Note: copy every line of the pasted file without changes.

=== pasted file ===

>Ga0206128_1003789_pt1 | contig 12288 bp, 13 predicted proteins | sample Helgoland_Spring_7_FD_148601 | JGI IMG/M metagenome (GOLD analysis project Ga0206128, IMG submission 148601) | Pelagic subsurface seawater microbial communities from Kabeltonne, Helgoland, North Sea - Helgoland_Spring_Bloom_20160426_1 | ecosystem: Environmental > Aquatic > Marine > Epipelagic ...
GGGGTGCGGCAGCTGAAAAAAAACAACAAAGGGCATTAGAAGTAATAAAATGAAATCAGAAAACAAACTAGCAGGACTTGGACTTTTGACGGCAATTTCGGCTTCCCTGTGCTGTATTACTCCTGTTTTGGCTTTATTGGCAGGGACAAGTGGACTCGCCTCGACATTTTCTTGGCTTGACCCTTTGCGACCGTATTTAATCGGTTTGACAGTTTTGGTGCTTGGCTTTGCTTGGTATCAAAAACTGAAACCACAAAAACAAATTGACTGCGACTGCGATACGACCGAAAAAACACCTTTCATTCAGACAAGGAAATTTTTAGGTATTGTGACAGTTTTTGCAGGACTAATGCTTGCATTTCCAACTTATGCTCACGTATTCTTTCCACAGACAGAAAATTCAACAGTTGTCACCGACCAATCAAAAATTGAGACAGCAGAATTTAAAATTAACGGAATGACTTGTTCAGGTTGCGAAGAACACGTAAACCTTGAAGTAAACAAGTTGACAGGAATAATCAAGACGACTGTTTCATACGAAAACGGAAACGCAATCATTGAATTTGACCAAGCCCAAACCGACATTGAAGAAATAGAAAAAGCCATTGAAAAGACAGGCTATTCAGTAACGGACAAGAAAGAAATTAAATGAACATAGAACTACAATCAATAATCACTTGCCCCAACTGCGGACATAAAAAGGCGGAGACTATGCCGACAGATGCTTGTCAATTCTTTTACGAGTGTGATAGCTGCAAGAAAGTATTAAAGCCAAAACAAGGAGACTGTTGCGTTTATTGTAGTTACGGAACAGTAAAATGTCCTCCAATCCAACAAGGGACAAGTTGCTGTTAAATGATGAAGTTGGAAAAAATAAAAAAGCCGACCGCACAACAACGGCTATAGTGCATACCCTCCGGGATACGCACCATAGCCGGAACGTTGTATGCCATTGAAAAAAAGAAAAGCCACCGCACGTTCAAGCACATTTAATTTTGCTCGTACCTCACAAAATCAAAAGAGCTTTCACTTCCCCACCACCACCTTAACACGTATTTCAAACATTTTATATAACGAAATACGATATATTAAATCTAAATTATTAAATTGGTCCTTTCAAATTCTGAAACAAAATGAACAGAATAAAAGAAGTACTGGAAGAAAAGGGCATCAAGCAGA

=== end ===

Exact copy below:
>Ga0206128_1003789_pt1 | contig 12288 bp, 13 predicted proteins | sample Helgoland_Spring_7_FD_148601 | JGI IMG/M metagenome (GOLD analysis project Ga0206128, IMG submission 148601) | Pelagic subsurface seawater microbial communities from Kabeltonne, Helgoland, North Sea - Helgoland_Spring_Bloom_20160426_1 | ecosystem: Environmental > Aquatic > Marine > Epipelagic ...
GGGGTGCGGCAGCTGAAAAAAAACAACAAAGGGCATTAGAAGTAATAAAATGAAATCAGAAAACAAACTAGCAGGACTTGGACTTTTGACGGCAATTTCGGCTTCCCTGTGCTGTATTACTCCTGTTTTGGCTTTATTGGCAGGGACAAGTGGACTCGCCTCGACATTTTCTTGGCTTGACCCTTTGCGACCGTATTTAATCGGTTTGACAGTTTTGGTGCTTGGCTTTGCTTGGTATCAAAAACTGAAACCACAAAAACAAATTGACTGCGACTGCGATACGACCGAAAAAACACCTTTCATTCAGACAAGGAAATTTTTAGGTATTGTGACAGTTTTTGCAGGACTAATGCTTGCATTTCCAACTTATGCTCACGTATTCTTTCCACAGACAGAAAATTCAACAGTTGTCACCGACCAATCAAAAATTGAGACAGCAGAATTTAAAATTAACGGAATGACTTGTTCAGGTTGCGAAGAACACGTAAACCTTGAAGTAAACAAGTTGACAGGAATAATCAAGACGACTGTTTCATACGAAAACGGAAACGCAATCATTGAATTTGACCAAGCCCAAACCGACATTGAAGAAATAGAAAAAGCCATTGAAAAGACAGGCTATTCAGTAACGGACAAGAAAGAAATTAAATGAACATAGAACTACAATCAATAATCACTTGCCCCAACTGCGGACATAAAAAGGCGGAGACTATGCCGACAGATGCTTGTCAATTCTTTTACGAGTGTGATAGCTGCAAGAAAGTATTAAAGCCAAAACAAGGAGACTGTTGCGTTTATTGTAGTTACGGAACAGTAAAATGTCCTCCAATCCAACAAGGGACAAGTTGCTGTTAAATGATGAAGTTGGAAAAAATAAAAAAGCCGACCGCACAACAACGGCTATAGTGCATACCCTCCGGGATACGCACCATAGCCGGAACGTTGTATGCCATTGAAAAAAAGAAAAGCCACCGCACGTTCAAGCACATTTAATTTTGCTCGTACCTCACAAAATCAAAAGAGCTTTCACTTCCCCACCACCACCTTAACACGTATTTCAAACATTTTATATAACGAAATACGATATATTAAATCTAAATTATTAAATTGGTCCTTTCAAATTCTGAAACAAAATGAACAGAATAAAAGAAGTACTGGAAGAAAAGGGCATCAAGCAGA